Spam Texts and Email Lawsuits

December 12 2013

Washington, DC: An ever increasing number of consumers are finding unwanted texts and email including commercial messages known as spam, in their inboxes and voicemail. Not only is this type of spam annoying and time-consuming, unwanted texts to mobile phones and other mobile devices can be intrusive and costly. The Federal Communications Commission (FCC) oversees two laws--the Telephone Consumer Protection Act (TCPA) and the Controlling the Assault of Non-Solicited Pornography and Marketing (CAN-SPAM) Act-- which address spam. Lawsuits alleging illegal spam texts and email are being filed with increasing frequency, citing violations of the TCPA and CANSPAM Act.

The Unwanted Texts and the Telephone Consumer Protection Act (TCPA), bans many text messages sent to a mobile phone using an autodialer. These texts are banned unless (1) you previously gave consent to receive the message or (2) the message is sent for emergency purposes. This ban applies even if you have not placed your mobile phone number on the national Do-Not-Call list of numbers telemarketers must not call.

The CAN-SPAM Act supplements the consumer protections provided by the TCPA. The CAN-SPAM law bans unwanted email messages sent to your mobile phone if they are “commercial messages.” (Email messages can sometimes appear as texts on your mobile phone, depending on how they’re addressed.)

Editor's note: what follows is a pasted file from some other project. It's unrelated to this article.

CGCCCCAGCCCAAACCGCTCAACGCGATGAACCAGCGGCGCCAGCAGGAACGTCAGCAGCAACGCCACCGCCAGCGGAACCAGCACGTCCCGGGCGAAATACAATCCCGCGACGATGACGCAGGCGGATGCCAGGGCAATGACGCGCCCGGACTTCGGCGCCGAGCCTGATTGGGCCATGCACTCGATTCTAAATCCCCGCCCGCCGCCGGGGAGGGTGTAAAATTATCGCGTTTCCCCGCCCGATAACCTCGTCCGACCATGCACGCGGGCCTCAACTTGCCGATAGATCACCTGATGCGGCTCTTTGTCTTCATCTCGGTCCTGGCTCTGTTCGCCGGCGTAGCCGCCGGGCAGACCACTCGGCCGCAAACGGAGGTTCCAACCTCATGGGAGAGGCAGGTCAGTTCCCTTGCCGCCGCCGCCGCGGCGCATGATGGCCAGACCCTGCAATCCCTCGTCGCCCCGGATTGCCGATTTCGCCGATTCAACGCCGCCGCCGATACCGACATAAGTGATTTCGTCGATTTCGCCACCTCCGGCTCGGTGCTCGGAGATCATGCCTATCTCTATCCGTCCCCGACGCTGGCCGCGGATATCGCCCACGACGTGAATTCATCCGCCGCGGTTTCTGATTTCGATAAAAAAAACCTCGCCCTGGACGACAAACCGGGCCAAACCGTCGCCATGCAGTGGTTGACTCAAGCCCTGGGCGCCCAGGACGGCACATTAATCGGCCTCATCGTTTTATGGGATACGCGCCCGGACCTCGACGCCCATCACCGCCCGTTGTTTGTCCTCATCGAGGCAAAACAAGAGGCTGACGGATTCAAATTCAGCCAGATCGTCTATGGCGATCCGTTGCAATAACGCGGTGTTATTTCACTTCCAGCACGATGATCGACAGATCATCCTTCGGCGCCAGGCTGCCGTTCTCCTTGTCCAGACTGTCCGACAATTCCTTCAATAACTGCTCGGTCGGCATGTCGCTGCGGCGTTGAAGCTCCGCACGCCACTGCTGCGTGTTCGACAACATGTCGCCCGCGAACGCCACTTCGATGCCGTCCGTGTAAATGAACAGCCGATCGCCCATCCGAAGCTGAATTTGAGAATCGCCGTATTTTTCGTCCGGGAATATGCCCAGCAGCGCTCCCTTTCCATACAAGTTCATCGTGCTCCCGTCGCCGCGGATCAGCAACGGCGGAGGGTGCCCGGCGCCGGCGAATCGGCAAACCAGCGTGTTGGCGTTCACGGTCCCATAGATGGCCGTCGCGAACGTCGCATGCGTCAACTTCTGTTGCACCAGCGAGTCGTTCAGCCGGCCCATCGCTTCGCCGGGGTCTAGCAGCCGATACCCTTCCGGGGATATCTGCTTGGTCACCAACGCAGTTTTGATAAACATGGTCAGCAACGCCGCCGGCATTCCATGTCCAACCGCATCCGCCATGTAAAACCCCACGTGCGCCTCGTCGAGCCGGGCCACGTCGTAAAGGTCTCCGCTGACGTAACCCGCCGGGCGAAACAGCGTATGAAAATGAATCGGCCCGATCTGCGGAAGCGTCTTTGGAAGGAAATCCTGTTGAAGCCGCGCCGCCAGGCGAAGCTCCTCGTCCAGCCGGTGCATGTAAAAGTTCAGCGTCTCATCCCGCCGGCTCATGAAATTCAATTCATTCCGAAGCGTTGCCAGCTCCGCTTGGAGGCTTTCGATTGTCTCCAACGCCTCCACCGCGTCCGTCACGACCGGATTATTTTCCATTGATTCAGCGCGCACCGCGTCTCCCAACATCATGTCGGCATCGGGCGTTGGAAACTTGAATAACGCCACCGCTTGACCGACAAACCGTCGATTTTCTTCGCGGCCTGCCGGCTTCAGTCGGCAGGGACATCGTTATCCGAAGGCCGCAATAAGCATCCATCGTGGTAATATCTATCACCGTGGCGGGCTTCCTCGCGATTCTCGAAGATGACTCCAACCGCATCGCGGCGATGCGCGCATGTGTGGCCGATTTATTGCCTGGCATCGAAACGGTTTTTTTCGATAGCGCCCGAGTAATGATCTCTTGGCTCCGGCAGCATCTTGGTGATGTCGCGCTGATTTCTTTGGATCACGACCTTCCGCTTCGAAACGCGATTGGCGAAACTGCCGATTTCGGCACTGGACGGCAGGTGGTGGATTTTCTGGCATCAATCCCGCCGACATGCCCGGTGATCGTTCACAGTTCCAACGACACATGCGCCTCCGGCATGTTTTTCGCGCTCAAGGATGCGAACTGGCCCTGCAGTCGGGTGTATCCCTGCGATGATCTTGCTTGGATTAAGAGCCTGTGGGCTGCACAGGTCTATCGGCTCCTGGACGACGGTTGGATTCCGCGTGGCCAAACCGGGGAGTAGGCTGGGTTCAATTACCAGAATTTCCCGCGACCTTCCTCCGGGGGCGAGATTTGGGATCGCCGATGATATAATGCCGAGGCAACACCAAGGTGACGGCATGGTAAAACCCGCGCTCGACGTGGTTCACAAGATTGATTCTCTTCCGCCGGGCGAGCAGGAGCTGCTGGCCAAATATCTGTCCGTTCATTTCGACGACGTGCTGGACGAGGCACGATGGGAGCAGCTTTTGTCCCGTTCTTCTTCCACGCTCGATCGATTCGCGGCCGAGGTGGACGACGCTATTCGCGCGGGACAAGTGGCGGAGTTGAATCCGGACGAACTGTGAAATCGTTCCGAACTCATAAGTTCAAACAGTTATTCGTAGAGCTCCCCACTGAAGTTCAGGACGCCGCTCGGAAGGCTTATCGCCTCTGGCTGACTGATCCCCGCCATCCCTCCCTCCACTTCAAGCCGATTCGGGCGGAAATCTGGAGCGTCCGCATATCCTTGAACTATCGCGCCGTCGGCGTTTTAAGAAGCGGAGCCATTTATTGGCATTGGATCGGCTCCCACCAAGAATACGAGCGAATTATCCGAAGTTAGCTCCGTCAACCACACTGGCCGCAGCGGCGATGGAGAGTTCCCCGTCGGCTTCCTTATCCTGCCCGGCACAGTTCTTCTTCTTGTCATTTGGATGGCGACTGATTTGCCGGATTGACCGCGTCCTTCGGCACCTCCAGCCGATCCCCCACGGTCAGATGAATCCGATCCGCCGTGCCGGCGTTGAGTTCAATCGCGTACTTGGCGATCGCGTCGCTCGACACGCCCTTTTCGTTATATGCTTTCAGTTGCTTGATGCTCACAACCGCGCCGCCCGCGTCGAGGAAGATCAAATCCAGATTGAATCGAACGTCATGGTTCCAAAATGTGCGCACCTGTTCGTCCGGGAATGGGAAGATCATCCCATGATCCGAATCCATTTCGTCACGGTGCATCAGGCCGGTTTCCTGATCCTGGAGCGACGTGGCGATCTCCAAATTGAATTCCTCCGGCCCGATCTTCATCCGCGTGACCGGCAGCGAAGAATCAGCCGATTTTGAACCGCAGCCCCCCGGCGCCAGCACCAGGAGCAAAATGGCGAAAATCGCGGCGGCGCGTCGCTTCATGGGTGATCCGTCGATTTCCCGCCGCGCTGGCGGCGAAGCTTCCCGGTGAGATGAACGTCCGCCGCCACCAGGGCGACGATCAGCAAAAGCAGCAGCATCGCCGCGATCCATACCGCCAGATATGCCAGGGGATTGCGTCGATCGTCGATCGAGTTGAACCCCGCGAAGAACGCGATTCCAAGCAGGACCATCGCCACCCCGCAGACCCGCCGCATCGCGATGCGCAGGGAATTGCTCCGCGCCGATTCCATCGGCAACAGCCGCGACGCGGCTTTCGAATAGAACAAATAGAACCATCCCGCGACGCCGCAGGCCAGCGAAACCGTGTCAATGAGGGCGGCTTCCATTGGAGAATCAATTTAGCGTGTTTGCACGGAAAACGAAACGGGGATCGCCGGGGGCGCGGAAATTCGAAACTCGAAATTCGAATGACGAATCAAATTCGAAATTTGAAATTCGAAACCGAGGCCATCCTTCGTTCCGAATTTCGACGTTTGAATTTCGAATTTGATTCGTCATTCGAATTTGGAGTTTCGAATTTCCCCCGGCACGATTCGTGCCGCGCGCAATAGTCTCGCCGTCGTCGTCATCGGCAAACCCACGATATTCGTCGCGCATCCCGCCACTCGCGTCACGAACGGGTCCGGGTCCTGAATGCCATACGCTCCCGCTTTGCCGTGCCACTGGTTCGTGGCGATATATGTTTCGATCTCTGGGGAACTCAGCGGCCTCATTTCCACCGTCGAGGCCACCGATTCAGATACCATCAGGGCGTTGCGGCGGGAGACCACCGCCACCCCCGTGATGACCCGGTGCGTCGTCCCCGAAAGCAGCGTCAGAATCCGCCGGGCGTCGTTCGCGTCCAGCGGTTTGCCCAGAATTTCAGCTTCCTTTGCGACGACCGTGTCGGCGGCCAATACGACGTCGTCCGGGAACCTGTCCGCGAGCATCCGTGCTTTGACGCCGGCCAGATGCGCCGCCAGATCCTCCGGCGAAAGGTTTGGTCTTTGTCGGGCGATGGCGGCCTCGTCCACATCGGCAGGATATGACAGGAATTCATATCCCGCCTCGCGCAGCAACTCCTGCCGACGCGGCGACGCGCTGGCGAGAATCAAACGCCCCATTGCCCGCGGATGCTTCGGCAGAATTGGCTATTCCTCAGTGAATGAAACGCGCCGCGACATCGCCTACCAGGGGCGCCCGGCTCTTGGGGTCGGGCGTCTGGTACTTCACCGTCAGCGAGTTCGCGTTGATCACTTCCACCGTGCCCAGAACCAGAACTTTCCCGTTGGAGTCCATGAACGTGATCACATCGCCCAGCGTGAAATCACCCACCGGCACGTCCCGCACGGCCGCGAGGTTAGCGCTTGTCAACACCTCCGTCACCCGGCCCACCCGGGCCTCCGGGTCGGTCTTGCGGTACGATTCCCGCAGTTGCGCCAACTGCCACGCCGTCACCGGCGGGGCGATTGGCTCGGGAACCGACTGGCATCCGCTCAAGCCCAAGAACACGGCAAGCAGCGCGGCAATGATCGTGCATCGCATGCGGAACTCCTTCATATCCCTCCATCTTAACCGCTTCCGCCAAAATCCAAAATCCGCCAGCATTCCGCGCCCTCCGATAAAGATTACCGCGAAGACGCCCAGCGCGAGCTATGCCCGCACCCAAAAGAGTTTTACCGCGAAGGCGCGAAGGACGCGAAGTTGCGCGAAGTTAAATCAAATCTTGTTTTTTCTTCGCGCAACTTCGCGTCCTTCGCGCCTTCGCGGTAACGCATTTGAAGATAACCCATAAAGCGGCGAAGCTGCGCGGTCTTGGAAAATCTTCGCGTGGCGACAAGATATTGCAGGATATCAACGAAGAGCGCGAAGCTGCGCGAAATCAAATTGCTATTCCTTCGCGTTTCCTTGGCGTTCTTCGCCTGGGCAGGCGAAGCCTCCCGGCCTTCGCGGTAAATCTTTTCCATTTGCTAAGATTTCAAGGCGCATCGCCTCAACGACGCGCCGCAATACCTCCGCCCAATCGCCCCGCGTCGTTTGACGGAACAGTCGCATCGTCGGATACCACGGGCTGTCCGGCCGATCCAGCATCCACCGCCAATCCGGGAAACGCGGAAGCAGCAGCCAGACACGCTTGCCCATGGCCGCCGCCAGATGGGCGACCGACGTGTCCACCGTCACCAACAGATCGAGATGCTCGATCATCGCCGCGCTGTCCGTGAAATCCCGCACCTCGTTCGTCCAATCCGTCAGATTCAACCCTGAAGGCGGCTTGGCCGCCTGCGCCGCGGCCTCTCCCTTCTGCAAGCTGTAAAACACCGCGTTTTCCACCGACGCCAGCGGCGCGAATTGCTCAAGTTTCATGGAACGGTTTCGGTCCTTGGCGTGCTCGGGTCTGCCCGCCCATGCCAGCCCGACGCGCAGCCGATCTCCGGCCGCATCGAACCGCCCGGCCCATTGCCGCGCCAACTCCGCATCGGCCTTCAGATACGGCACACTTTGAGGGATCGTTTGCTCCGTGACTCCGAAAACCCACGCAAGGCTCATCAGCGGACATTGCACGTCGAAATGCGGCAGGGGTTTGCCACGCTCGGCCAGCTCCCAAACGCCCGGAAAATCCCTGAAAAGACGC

According to the Federal Communications Commission website “The CAN-SPAM Act defines commercial messages as those that primarily advertise or promote a commercial product or service. The FCC’s ban does not cover “transactional or relationship” messages -- that is, notices to facilitate a transaction you have already agreed to -- for example, messages that provide information about your existing account or warranty information about a product you’ve purchased. The FCC’s ban also does not cover non-commercial messages, such as messages about candidates for public office, or email messages that you have forwarded from your computer to your wireless device (but read below about the FTC’s rules that may restrict such messages).

Federal rules require the following for commercial email sent to your mobile phone:

Identification---The email must be clearly identified as a solicitation or advertisement for products or services;

Opt-Out---The email must provide easily-accessible, legitimate, and free ways for you to reject future messages from that sender;

Return Address--- The email must contain legitimate return email addresses, as well as the sender’s postal address.”



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